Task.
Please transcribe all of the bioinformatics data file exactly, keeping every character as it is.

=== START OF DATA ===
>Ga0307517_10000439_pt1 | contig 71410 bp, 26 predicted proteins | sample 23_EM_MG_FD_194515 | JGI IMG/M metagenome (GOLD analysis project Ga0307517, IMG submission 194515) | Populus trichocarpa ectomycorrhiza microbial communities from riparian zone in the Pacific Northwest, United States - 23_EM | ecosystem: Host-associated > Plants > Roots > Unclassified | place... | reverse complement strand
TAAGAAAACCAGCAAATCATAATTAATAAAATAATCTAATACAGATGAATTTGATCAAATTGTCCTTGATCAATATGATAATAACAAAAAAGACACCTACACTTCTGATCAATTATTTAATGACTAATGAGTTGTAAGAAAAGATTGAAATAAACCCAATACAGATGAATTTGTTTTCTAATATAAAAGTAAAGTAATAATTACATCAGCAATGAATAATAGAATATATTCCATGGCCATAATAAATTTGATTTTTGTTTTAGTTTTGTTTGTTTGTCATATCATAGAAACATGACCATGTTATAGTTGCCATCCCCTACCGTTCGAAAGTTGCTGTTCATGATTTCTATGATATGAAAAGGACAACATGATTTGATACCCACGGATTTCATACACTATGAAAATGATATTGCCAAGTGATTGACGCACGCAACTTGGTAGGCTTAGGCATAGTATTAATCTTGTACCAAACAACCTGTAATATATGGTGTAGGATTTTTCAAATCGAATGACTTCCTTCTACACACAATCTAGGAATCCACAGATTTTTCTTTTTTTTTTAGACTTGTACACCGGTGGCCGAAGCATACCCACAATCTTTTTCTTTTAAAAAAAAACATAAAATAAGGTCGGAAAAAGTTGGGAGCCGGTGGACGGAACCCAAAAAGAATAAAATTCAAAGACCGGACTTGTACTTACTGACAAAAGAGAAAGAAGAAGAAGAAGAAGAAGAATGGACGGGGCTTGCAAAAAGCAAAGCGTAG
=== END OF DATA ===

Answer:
>Ga0307517_10000439_pt1 | contig 71410 bp, 26 predicted proteins | sample 23_EM_MG_FD_194515 | JGI IMG/M metagenome (GOLD analysis project Ga0307517, IMG submission 194515) | Populus trichocarpa ectomycorrhiza microbial communities from riparian zone in the Pacific Northwest, United States - 23_EM | ecosystem: Host-associated > Plants > Roots > Unclassified | place... | reverse complement strand
TAAGAAAACCAGCAAATCATAATTAATAAAATAATCTAATACAGATGAATTTGATCAAATTGTCCTTGATCAATATGATAATAACAAAAAAGACACCTACACTTCTGATCAATTATTTAATGACTAATGAGTTGTAAGAAAAGATTGAAATAAACCCAATACAGATGAATTTGTTTTCTAATATAAAAGTAAAGTAATAATTACATCAGCAATGAATAATAGAATATATTCCATGGCCATAATAAATTTGATTTTTGTTTTAGTTTTGTTTGTTTGTCATATCATAGAAACATGACCATGTTATAGTTGCCATCCCCTACCGTTCGAAAGTTGCTGTTCATGATTTCTATGATATGAAAAGGACAACATGATTTGATACCCACGGATTTCATACACTATGAAAATGATATTGCCAAGTGATTGACGCACGCAACTTGGTAGGCTTAGGCATAGTATTAATCTTGTACCAAACAACCTGTAATATATGGTGTAGGATTTTTCAAATCGAATGACTTCCTTCTACACACAATCTAGGAATCCACAGATTTTTCTTTTTTTTTTAGACTTGTACACCGGTGGCCGAAGCATACCCACAATCTTTTTCTTTTAAAAAAAAACATAAAATAAGGTCGGAAAAAGTTGGGAGCCGGTGGACGGAACCCAAAAAGAATAAAATTCAAAGACCGGACTTGTACTTACTGACAAAAGAGAAAGAAGAAGAAGAAGAAGAAGAATGGACGGGGCTTGCAAAAAGCAAAGCGTAG